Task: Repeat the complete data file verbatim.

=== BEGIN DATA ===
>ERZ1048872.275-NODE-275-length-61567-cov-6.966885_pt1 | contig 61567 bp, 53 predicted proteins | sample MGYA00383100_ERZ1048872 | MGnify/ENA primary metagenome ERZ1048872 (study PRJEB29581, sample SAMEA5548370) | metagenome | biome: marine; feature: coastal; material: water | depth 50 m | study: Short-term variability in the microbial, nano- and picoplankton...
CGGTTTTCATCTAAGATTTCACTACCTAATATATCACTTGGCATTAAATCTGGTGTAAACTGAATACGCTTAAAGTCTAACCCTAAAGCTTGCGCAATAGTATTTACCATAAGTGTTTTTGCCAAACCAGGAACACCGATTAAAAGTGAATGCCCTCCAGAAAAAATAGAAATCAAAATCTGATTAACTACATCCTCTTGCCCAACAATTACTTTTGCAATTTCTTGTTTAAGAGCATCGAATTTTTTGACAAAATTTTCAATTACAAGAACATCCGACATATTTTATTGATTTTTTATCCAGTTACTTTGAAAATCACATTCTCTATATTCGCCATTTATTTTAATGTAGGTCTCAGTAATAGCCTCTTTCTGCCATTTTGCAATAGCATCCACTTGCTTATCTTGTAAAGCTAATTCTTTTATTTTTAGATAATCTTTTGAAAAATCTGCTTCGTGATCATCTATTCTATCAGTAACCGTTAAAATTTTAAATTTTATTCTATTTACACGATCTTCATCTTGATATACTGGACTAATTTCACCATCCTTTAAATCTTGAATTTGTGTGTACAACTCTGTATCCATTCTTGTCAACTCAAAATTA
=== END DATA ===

>ERZ1048872.275-NODE-275-length-61567-cov-6.966885_pt1 | contig 61567 bp, 53 predicted proteins | sample MGYA00383100_ERZ1048872 | MGnify/ENA primary metagenome ERZ1048872 (study PRJEB29581, sample SAMEA5548370) | metagenome | biome: marine; feature: coastal; material: water | depth 50 m | study: Short-term variability in the microbial, nano- and picoplankton...
CGGTTTTCATCTAAGATTTCACTACCTAATATATCACTTGGCATTAAATCTGGTGTAAACTGAATACGCTTAAAGTCTAACCCTAAAGCTTGCGCAATAGTATTTACCATAAGTGTTTTTGCCAAACCAGGAACACCGATTAAAAGTGAATGCCCTCCAGAAAAAATAGAAATCAAAATCTGATTAACTACATCCTCTTGCCCAACAATTACTTTTGCAATTTCTTGTTTAAGAGCATCGAATTTTTTGACAAAATTTTCAATTACAAGAACATCCGACATATTTTATTGATTTTTTATCCAGTTACTTTGAAAATCACATTCTCTATATTCGCCATTTATTTTAATGTAGGTCTCAGTAATAGCCTCTTTCTGCCATTTTGCAATAGCATCCACTTGCTTATCTTGTAAAGCTAATTCTTTTATTTTTAGATAATCTTTTGAAAAATCTGCTTCGTGATCATCTATTCTATCAGTAACCGTTAAAATTTTAAATTTTATTCTATTTACACGATCTTCATCTTGATATACTGGACTAATTTCACCATCCTTTAAATCTTGAATTTGTGTGTACAACTCTGTATCCATTCTTGTCAACTCAAAATTA